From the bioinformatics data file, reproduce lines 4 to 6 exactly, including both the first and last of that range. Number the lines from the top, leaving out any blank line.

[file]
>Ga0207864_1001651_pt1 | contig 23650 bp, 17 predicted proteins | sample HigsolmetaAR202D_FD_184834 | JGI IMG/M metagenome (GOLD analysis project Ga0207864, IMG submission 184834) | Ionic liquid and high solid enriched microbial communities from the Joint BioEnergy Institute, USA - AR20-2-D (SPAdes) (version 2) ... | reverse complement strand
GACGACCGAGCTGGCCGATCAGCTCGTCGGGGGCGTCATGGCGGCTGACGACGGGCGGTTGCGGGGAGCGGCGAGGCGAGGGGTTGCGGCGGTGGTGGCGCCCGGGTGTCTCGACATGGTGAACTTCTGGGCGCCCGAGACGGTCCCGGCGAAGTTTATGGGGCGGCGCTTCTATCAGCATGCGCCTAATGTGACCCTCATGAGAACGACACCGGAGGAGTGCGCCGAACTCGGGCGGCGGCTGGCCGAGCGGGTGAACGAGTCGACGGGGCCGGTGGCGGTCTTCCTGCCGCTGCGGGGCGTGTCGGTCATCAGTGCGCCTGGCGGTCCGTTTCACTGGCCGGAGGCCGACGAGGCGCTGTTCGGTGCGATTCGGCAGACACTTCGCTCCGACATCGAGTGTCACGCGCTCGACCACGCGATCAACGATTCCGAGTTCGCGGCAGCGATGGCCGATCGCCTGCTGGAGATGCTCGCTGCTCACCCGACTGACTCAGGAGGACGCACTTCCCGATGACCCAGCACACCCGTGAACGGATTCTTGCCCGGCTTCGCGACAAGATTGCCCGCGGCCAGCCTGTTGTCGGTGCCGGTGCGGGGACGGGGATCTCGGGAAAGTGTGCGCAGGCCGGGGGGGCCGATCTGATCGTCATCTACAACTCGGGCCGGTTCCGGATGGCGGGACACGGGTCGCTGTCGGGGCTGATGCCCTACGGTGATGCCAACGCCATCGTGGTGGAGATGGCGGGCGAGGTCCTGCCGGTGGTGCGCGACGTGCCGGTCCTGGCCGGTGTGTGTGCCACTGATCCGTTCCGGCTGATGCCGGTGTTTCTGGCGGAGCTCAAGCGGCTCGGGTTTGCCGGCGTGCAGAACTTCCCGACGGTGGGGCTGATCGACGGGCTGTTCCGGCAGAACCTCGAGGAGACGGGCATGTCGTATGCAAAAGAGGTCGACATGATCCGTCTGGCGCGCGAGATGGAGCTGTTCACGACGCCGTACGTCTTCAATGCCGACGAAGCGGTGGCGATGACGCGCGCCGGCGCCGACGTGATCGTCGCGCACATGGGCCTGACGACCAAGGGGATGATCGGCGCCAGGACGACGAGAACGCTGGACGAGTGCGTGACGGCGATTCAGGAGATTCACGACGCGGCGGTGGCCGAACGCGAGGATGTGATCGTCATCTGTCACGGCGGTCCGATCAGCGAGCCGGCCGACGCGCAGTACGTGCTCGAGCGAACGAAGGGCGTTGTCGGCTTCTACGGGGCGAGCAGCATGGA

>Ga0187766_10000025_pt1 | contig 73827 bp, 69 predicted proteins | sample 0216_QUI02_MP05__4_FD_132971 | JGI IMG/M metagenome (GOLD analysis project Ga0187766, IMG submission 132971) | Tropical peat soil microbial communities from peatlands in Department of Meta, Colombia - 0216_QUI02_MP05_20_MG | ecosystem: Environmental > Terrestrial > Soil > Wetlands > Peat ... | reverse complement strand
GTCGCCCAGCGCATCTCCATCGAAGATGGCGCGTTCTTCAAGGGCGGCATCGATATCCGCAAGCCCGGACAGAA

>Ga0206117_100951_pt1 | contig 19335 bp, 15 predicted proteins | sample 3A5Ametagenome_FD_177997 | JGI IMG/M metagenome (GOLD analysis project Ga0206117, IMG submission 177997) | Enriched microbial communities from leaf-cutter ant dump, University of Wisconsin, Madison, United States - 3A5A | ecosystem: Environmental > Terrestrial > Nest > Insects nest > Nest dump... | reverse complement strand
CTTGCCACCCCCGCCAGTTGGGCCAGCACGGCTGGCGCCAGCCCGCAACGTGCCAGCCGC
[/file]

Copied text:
GTCGCCCAGCGCATCTCCATCGAAGATGGCGCGTTCTTCAAGGGCGGCATCGATATCCGCAAGCCCGGACAGAA

>Ga0206117_100951_pt1 | contig 19335 bp, 15 predicted proteins | sample 3A5Ametagenome_FD_177997 | JGI IMG/M metagenome (GOLD analysis project Ga0206117, IMG submission 177997) | Enriched microbial communities from leaf-cutter ant dump, University of Wisconsin, Madison, United States - 3A5A | ecosystem: Environmental > Terrestrial > Nest > Insects nest > Nest dump... | reverse complement strand
CTTGCCACCCCCGCCAGTTGGGCCAGCACGGCTGGCGCCAGCCCGCAACGTGCCAGCCGC